Globally, corporate organizations are recognising the business benefits of having a diverse workforce. Because of which, interventions and policies that support and celebrate diversity are on the rise. Participation in Pride events, observing international days dedicated to certain diverse groups, instituting non-discrimination policies and hiring targets for diverse talents are some of the ways in which organisations begin their diversity and inclusion journey. 

While well-intentioned, these activities are only the starting point. And for effective inclusion to take place, more focussed and intentional efforts are required, those that appeal both to the mind and the heart; employees have to not only ‘see’ but also feel and experience inclusion in their daily lives. 

In this article, we will explore the key concepts and ideas on how to accomplish the intended results, when it comes to inclusion. 


Understanding Inclusion

Inclusion can be understood as an environment where employees have equal access to opportunities and information networks, where they feel free to express their authenticity as well as have a strong sense of belonging. Interventions should be designed to appeal to both: the cognitive aspect (the seeing) as well as the emotional (feeling and experiencing). 

As shown in the image below, the stage of integration- creating opportunities and increasing workforce participation is an important step but does not naturally translate to inclusion. Often, organisations begin and stop at this stage, which makes the interventions short-term in their impact and reach. Catalyst report, the day to day experiences of workplace inclusion and exclusion, also highlights that employees feel included when they experience both a sense of uniqueness and a sense of belonging. 


integration vs Inclusion

To achieve this, barriers have to be removed to not only increase workforce representation but also create engaged employees. 

Here are some ways: 

  • Creating physical accessibility: Instituting policies as well as infrastructural accessibility is critical. The needs of different diverse groups should be taken into account while doing this; some of these may require only minor modifications but will go a long way. Examples of policies inclusive of but not limited to same-sex partner benefits, parental leave for male and female employees, adoption leave that is extended to same-sex partners, sex reassignment surgeries amongst others. Examples of physical accessibility include gender neutral washrooms for transgender employees, assistive technology support such as braille devices and assistive listening devices for persons with disabilities. 
  • Emotional Inclusion: This is a very important step and often the most over-looked when it comes to designing inclusive interventions. The sense of belonging comes when employees are able to foster deep connections with colleagues and do not feel the pressure to down-play or hide their authentic selves in order to avoid discrimination. Catalyst Report 2018 reports that 40% of women stay on guard in anticipation of gender bias. A UN Report titled Tackling discrimination against Lesbian, Gay, Bi, Trans & Intersex people reports that in the US 27% of LGBT employees who are not out said that hiding their identity had held them back from sharing an idea. To commence this journey, a good starting point would be to carry out a listening exercise that focuses on the human elements and captures the subtle biases and fears experienced. Interventions can then be designed on these stories.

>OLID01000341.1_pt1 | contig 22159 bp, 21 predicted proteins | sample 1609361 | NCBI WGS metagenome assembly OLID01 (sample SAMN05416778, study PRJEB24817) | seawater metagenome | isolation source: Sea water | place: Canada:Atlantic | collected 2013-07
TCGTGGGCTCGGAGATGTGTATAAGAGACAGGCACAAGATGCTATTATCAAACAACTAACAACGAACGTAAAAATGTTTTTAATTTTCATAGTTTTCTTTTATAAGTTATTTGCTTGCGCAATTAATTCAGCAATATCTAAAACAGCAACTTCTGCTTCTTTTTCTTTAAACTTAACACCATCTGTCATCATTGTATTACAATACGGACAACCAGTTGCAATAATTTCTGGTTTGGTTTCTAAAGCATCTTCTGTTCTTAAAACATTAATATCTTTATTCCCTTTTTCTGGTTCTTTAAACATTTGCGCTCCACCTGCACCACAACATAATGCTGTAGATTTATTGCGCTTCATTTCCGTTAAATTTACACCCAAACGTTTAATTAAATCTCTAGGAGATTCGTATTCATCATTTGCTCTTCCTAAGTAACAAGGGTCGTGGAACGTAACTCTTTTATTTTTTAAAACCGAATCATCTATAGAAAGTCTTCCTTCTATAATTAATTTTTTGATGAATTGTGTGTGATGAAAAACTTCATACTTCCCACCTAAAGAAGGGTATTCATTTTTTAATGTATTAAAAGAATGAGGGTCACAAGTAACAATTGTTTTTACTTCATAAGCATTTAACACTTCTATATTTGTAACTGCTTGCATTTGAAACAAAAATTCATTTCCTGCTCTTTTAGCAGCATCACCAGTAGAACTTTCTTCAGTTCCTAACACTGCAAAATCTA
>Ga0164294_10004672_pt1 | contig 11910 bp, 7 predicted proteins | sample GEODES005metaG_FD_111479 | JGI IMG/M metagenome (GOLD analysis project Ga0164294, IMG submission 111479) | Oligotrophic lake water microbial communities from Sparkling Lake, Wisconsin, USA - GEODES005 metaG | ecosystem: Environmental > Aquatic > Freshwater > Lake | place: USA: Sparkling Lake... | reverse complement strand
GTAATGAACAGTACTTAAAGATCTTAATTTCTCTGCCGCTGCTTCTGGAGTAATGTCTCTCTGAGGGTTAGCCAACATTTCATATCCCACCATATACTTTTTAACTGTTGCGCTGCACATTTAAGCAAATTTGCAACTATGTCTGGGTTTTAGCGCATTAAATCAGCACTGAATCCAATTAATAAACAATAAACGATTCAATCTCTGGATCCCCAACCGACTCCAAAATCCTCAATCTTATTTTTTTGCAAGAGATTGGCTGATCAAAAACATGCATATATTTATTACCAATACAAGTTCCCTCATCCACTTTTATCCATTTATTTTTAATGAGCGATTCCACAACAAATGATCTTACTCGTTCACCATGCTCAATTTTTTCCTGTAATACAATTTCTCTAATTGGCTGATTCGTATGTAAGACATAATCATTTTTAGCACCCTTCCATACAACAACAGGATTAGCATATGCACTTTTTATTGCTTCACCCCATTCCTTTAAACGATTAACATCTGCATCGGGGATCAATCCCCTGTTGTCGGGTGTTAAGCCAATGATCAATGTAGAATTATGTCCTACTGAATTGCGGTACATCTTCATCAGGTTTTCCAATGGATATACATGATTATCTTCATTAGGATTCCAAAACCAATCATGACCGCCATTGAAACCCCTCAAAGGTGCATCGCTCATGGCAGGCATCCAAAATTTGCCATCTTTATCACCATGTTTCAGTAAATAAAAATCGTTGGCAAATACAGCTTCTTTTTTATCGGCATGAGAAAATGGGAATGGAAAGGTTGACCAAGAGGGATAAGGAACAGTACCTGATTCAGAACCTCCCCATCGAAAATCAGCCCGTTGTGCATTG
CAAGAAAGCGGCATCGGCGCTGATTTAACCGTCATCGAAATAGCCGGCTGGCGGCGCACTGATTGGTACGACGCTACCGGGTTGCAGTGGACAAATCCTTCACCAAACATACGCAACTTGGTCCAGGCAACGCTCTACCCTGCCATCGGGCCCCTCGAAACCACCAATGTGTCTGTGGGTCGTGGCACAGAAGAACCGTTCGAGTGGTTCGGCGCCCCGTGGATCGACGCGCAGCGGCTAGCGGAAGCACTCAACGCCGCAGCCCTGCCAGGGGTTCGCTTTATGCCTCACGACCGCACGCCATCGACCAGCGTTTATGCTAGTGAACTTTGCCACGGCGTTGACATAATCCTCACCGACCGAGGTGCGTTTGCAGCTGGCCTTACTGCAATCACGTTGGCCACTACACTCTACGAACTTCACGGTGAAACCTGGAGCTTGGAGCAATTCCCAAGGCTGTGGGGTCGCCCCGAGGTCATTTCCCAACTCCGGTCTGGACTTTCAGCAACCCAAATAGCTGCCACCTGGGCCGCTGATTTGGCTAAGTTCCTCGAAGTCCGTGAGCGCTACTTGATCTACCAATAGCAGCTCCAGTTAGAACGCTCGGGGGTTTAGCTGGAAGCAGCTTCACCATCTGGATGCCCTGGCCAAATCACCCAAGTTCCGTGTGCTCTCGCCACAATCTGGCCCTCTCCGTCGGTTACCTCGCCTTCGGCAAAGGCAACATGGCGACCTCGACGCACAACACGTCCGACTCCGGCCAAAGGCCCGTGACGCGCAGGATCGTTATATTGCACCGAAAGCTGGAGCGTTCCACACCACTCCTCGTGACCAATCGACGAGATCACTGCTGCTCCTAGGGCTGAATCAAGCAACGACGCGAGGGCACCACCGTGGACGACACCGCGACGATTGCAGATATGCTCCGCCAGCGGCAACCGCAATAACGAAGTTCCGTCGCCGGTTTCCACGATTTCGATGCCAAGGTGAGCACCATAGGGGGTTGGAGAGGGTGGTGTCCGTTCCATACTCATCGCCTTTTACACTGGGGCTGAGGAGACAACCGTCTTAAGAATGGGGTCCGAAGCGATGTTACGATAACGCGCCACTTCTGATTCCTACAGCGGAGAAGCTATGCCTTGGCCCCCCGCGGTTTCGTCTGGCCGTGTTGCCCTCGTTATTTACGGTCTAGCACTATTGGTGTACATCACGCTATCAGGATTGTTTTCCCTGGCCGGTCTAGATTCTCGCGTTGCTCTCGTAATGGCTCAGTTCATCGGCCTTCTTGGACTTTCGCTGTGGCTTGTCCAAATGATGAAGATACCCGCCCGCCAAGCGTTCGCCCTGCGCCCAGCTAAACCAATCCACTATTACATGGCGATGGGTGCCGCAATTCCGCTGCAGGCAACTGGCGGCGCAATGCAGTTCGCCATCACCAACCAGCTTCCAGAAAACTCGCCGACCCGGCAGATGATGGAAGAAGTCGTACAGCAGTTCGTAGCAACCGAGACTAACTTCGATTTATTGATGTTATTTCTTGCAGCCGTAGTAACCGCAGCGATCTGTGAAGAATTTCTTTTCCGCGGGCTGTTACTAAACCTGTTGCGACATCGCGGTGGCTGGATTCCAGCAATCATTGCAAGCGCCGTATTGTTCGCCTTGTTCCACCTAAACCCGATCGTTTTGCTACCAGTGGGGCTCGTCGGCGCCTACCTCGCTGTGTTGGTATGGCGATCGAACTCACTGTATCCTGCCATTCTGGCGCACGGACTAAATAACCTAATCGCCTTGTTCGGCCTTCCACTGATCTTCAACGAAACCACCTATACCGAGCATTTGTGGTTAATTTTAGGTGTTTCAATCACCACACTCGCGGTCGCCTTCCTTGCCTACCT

• Creating Inclusive Leaders: A recent HBR research shows that teams with inclusive leaders are 17% more likely to report that they are high performing and 29% more likely to report behaving collaboratively. In addition to adopting and demonstrating good inclusive behaviors, an organization should also help the leaders address their specific dilemmas and offer practical solutions in handling and overcoming the dilemmas. For example, a common dilemma of a supervisor with an expectant female employee on the team is about managing the workload with an already stretched team. Giving the supervisor practical inputs on resolving this becomes critical if inclusion for both parties is to be achieved.
  • Robust Communication: Employees from diverse groups often say that they are not aware of any policies within the organization that supports them. Awareness of its existence needs to be communicated, if employees are to see inclusion. In addition, constant messaging on the ideas of exclusion – inclusion and that every person experiences it at some point can be very effective in normalising the conversation. When senior leaders come out and speak about these issues and share personal stories, the narratives become much more palatable and create the way for others to speak up too. Gamification and digital platforms can be leveraged for this. 

In conclusion, inclusion requires a clear and focussed intent to transform the workplace and has to go beyond policies. Interventions should be designed to create the right environment for its employees, one where they feel free to exercise their authenticity while feeling deeply connected to the organisation. This will in turn lead to higher engagement, leading to higher productivity, which will ultimately positively impact business. 

This article first appeared on People Matters.

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